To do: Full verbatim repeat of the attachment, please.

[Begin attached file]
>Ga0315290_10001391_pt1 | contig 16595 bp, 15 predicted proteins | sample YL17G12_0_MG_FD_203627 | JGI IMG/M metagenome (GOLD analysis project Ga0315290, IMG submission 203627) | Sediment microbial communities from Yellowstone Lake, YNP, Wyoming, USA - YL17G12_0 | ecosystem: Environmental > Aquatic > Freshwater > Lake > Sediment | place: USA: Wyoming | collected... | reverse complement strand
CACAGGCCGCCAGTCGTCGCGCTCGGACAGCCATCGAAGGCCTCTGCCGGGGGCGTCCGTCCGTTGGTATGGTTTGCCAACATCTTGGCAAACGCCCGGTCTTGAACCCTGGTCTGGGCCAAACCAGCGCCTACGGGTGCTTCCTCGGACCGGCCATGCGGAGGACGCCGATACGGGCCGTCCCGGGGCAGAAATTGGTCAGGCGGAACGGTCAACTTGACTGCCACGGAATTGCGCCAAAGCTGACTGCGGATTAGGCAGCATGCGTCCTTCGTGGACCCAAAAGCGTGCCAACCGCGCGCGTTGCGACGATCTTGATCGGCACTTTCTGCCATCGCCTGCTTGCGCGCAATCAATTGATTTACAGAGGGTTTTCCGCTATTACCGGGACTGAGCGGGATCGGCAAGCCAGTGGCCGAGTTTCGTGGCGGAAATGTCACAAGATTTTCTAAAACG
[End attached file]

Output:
>Ga0315290_10001391_pt1 | contig 16595 bp, 15 predicted proteins | sample YL17G12_0_MG_FD_203627 | JGI IMG/M metagenome (GOLD analysis project Ga0315290, IMG submission 203627) | Sediment microbial communities from Yellowstone Lake, YNP, Wyoming, USA - YL17G12_0 | ecosystem: Environmental > Aquatic > Freshwater > Lake > Sediment | place: USA: Wyoming | collected... | reverse complement strand
CACAGGCCGCCAGTCGTCGCGCTCGGACAGCCATCGAAGGCCTCTGCCGGGGGCGTCCGTCCGTTGGTATGGTTTGCCAACATCTTGGCAAACGCCCGGTCTTGAACCCTGGTCTGGGCCAAACCAGCGCCTACGGGTGCTTCCTCGGACCGGCCATGCGGAGGACGCCGATACGGGCCGTCCCGGGGCAGAAATTGGTCAGGCGGAACGGTCAACTTGACTGCCACGGAATTGCGCCAAAGCTGACTGCGGATTAGGCAGCATGCGTCCTTCGTGGACCCAAAAGCGTGCCAACCGCGCGCGTTGCGACGATCTTGATCGGCACTTTCTGCCATCGCCTGCTTGCGCGCAATCAATTGATTTACAGAGGGTTTTCCGCTATTACCGGGACTGAGCGGGATCGGCAAGCCAGTGGCCGAGTTTCGTGGCGGAAATGTCACAAGATTTTCTAAAACG